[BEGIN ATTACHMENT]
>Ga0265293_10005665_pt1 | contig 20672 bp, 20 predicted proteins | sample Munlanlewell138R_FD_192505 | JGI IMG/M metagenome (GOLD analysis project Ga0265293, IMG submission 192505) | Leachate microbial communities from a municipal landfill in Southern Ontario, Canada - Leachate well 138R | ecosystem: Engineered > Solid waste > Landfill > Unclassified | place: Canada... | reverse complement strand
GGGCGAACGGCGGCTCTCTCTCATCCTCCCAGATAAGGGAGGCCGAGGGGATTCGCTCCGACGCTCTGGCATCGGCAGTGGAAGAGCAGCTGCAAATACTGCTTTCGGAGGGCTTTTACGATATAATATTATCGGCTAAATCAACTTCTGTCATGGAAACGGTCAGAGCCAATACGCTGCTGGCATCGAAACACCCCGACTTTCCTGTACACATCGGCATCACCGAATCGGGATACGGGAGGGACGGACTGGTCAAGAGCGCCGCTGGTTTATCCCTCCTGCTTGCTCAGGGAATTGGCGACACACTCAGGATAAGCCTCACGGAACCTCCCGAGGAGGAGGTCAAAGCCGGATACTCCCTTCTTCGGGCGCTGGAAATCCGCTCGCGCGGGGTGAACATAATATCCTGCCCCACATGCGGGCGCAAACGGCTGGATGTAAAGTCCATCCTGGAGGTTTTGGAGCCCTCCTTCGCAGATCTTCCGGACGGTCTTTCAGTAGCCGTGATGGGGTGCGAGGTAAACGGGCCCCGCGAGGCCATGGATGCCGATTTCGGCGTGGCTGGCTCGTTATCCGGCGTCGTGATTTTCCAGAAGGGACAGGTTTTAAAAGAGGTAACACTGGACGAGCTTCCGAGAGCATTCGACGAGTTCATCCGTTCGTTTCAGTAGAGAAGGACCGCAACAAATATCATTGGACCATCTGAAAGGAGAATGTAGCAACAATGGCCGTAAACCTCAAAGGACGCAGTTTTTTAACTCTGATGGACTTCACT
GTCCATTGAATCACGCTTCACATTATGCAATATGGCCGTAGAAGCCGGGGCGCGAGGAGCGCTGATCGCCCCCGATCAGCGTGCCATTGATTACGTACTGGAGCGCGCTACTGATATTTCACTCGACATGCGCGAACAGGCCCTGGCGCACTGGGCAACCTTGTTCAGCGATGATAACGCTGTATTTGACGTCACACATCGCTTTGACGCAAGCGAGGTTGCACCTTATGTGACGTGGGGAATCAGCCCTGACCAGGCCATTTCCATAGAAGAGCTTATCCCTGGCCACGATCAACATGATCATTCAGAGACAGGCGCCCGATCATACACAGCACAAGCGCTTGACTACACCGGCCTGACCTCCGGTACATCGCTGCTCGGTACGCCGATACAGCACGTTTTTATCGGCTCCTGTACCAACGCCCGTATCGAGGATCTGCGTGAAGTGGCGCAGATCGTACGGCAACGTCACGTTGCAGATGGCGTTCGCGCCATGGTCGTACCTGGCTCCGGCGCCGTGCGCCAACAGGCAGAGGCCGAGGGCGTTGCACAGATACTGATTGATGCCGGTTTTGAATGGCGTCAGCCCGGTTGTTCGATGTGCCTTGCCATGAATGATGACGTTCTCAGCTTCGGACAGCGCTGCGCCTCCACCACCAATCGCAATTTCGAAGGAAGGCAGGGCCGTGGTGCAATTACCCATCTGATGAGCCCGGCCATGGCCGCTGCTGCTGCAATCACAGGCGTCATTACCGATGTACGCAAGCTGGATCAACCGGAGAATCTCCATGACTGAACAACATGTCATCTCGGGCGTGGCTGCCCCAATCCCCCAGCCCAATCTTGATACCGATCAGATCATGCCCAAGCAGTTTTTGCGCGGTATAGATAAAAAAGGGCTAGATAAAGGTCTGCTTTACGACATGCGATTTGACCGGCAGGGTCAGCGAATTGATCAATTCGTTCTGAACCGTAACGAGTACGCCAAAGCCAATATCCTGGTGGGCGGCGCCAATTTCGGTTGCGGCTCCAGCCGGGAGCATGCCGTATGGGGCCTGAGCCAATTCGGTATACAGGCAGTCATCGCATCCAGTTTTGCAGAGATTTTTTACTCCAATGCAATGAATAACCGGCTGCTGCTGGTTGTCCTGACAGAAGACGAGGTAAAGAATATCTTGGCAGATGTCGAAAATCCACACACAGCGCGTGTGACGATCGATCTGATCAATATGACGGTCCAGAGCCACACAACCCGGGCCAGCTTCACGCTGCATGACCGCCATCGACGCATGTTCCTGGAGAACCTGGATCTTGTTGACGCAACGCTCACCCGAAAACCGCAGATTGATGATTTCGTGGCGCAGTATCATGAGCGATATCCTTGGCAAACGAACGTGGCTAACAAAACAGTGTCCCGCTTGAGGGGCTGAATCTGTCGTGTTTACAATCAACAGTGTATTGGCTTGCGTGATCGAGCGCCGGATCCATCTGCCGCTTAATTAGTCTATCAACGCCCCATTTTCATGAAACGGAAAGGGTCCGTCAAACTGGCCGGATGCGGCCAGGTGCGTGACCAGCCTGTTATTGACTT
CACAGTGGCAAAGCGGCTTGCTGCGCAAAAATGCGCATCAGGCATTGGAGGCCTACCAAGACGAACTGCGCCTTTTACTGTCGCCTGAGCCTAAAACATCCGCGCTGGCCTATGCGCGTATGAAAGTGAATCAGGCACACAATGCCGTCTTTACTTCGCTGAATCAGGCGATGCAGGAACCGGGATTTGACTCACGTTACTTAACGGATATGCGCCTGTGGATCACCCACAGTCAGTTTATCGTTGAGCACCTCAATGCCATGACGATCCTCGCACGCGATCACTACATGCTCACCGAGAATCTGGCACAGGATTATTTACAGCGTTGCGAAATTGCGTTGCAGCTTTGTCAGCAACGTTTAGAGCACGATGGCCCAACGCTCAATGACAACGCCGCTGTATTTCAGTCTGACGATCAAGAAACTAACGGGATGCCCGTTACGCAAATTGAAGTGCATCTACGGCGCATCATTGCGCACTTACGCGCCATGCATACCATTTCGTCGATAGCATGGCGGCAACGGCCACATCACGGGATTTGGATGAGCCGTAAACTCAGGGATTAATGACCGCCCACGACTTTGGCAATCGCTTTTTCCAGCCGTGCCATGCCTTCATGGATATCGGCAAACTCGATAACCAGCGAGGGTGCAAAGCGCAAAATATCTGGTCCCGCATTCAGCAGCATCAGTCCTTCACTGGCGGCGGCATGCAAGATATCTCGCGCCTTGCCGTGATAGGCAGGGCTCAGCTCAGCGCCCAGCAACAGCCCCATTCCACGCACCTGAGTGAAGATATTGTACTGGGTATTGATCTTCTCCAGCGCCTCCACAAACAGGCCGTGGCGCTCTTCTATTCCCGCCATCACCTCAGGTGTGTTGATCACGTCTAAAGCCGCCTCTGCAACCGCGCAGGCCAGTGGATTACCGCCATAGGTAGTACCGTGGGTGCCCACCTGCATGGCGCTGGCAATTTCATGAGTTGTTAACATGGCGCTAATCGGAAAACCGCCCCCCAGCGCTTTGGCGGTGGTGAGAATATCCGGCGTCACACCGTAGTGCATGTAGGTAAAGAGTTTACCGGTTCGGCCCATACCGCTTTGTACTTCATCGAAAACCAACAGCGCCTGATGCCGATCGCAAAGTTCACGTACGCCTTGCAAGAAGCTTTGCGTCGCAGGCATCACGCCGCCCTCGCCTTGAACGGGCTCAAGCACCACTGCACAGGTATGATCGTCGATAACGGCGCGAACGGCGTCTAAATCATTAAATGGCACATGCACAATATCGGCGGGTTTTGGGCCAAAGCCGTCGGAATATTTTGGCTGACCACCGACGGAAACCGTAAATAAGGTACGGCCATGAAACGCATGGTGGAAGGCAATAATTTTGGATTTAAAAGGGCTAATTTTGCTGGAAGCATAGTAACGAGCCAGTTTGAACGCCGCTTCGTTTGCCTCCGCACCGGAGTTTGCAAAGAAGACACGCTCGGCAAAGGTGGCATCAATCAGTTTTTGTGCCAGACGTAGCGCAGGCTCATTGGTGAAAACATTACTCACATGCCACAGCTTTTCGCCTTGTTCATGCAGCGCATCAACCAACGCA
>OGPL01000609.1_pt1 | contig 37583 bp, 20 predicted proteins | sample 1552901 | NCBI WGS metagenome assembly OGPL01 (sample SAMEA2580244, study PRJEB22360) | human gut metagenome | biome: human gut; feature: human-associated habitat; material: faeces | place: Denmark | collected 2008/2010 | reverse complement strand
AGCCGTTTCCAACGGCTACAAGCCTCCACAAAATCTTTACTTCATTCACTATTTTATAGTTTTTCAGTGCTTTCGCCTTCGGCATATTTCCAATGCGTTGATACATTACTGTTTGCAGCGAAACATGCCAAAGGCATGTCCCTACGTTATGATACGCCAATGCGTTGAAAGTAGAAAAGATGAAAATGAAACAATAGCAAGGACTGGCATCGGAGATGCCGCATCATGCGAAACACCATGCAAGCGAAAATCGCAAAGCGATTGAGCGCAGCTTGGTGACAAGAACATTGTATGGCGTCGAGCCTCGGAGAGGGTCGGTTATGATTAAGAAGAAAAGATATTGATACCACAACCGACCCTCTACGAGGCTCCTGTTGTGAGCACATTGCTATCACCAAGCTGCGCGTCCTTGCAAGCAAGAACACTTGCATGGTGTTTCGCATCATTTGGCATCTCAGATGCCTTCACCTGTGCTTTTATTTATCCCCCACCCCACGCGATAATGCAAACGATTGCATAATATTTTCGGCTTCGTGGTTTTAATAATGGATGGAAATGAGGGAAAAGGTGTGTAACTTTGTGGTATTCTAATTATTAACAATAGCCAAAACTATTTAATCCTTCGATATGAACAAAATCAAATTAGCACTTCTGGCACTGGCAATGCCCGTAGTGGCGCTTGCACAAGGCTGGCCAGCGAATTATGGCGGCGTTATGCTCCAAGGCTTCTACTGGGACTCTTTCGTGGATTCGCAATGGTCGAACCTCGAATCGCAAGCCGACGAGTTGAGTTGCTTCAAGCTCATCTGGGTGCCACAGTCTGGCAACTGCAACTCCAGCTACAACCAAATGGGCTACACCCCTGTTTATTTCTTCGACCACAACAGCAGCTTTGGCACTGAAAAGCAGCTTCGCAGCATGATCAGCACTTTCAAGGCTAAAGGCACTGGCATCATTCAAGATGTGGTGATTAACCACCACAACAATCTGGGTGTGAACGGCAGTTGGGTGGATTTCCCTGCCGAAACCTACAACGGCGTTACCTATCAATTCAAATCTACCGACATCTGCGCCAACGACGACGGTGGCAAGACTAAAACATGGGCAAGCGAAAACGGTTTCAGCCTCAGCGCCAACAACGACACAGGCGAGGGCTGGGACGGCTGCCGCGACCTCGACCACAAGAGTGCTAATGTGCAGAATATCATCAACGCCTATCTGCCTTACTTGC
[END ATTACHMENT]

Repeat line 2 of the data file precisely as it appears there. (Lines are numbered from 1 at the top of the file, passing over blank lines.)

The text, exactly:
GGGCGAACGGCGGCTCTCTCTCATCCTCCCAGATAAGGGAGGCCGAGGGGATTCGCTCCGACGCTCTGGCATCGGCAGTGGAAGAGCAGCTGCAAATACTGCTTTCGGAGGGCTTTTACGATATAATATTATCGGCTAAATCAACTTCTGTCATGGAAACGGTCAGAGCCAATACGCTGCTGGCATCGAAACACCCCGACTTTCCTGTACACATCGGCATCACCGAATCGGGATACGGGAGGGACGGACTGGTCAAGAGCGCCGCTGGTTTATCCCTCCTGCTTGCTCAGGGAATTGGCGACACACTCAGGATAAGCCTCACGGAACCTCCCGAGGAGGAGGTCAAAGCCGGATACTCCCTTCTTCGGGCGCTGGAAATCCGCTCGCGCGGGGTGAACATAATATCCTGCCCCACATGCGGGCGCAAACGGCTGGATGTAAAGTCCATCCTGGAGGTTTTGGAGCCCTCCTTCGCAGATCTTCCGGACGGTCTTTCAGTAGCCGTGATGGGGTGCGAGGTAAACGGGCCCCGCGAGGCCATGGATGCCGATTTCGGCGTGGCTGGCTCGTTATCCGGCGTCGTGATTTTCCAGAAGGGACAGGTTTTAAAAGAGGTAACACTGGACGAGCTTCCGAGAGCATTCGACGAGTTCATCCGTTCGTTTCAGTAGAGAAGGACCGCAACAAATATCATTGGACCATCTGAAAGGAGAATGTAGCAACAATGGCCGTAAACCTCAAAGGACGCAGTTTTTTAACTCTGATGGACTTCACT